According to insiders from Paris, a couple of Iranian directors are ‘in bed’ with French production companies who typically fund a Cannes’s favorite icon Iranian director with about 200K to 250K Euros (the cost of a TV commercial)! This ‘small’ budget in today’s Iran is the equivalent to roughly one to two millions dollars. Then, the Iranian director spends about a half to two third of that budget to cheaply make an ‘intellectual’, vague 85-minutes film (90 minutes with credits) showing exotic Persian beauties in Hijabs, often including a cute kid and a philosophical elder, shot against oriental bazaars and architecture, or against the striking landscape of Iran.
Such ‘arty’ films – whose poorly written dialog is masked by better written foreign subtitles - have little relevance to the extraordinary, bizarre and tragic realities of Iranians, especially the unnatural lives and compromises suffered by overtly oppressed women. But such ‘intellectual’ films automatically get into Cannes’ Competition or at least into its ‘Un Certain Regard’ section.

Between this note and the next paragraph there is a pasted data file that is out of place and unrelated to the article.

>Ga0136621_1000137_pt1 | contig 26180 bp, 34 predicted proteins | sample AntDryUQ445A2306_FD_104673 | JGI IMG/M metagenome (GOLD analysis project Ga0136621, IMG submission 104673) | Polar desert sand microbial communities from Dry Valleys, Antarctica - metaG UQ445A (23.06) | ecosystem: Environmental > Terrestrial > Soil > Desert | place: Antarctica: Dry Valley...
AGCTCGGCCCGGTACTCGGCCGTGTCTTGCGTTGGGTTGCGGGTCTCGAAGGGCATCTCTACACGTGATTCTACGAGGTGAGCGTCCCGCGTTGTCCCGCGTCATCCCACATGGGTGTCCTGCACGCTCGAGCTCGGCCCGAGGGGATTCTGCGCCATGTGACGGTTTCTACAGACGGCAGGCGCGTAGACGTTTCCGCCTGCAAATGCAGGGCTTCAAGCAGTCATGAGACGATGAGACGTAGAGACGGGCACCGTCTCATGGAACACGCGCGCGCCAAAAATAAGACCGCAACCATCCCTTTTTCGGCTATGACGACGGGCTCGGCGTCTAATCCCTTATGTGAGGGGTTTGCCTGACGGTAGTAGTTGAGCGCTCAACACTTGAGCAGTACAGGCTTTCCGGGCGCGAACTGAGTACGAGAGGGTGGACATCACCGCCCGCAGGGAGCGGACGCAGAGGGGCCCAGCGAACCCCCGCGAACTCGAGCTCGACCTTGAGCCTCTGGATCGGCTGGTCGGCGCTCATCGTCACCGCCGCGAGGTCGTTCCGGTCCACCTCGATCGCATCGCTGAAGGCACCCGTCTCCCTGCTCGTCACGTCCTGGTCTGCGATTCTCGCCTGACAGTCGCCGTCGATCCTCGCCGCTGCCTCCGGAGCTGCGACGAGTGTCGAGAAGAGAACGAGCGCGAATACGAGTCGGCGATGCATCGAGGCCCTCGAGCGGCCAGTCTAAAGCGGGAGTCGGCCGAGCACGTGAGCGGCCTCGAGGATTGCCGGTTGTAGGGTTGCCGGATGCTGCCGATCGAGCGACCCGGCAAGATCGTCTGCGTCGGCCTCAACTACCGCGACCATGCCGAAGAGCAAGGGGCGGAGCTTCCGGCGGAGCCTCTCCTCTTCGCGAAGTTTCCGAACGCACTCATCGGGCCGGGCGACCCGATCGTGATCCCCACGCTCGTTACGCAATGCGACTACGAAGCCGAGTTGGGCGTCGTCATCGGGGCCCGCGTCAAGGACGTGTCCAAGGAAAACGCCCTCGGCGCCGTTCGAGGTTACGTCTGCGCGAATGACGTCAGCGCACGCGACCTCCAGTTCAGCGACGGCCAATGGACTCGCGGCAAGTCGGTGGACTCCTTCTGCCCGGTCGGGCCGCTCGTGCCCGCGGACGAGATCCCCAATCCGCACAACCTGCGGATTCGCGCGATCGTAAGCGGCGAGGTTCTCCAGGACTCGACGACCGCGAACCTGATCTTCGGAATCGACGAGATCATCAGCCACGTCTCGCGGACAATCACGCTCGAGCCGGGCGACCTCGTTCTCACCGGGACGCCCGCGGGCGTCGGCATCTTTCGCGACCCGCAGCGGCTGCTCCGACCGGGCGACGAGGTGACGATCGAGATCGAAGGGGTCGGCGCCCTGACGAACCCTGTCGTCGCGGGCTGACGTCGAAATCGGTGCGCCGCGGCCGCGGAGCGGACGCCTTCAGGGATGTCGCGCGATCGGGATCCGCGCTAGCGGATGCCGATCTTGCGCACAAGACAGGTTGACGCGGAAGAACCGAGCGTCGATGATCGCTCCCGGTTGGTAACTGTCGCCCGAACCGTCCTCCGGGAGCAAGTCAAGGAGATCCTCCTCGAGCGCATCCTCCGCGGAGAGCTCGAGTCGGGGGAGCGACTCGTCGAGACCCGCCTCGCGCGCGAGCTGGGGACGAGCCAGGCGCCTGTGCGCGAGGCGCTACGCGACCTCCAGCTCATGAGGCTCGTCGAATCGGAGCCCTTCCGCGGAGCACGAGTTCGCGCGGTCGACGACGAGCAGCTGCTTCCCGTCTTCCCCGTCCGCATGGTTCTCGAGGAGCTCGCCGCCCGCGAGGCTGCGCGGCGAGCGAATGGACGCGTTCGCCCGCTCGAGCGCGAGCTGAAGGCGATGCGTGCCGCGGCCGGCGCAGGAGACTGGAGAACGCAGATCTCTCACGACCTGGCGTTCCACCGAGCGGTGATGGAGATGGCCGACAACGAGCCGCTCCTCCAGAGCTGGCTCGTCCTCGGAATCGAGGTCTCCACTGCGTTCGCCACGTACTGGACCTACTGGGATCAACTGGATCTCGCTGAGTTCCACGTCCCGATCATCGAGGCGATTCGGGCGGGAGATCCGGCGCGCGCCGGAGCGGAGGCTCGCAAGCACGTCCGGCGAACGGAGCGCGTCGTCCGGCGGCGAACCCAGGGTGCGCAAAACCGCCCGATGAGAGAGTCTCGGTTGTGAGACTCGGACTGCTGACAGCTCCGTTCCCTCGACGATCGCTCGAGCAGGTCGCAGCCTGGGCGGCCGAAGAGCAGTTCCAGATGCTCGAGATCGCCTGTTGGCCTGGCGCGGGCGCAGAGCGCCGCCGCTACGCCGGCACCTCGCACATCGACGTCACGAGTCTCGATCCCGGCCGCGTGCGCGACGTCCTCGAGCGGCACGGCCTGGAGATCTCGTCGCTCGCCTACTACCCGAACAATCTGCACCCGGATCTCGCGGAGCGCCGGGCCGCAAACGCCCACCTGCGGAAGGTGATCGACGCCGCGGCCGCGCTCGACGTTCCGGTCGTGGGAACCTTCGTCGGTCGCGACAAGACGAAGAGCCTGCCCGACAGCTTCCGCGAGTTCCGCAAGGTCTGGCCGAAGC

A Cannes selection automatically guarantees worldwide sales several times the original 250K Euros investment. Then, everybody is happy and the director can live like a ‘Pasha’ in Tehran and be sought by pretty actresses dreaming of a visa to travel abroad.
There are no powerful unions for cast and crew in Iran. So a director can play king and take advantage. For example, an old established director can hire a young writer or editor to do most of, if not all, the long, laborious writing or editing, and then choose to credit himself as a writer or editor, or at least as co-editor. This makes him to be even more worshipped as a genius ‘auteur’ by unsuspecting festivals, film critics and fans.
Such icon directors can then afford to invite their admiring film critics and film programmers to visit Iran as intellectual luminaries and pay their hotel bills at Istiqlal (ex-Hilton) in Tehran.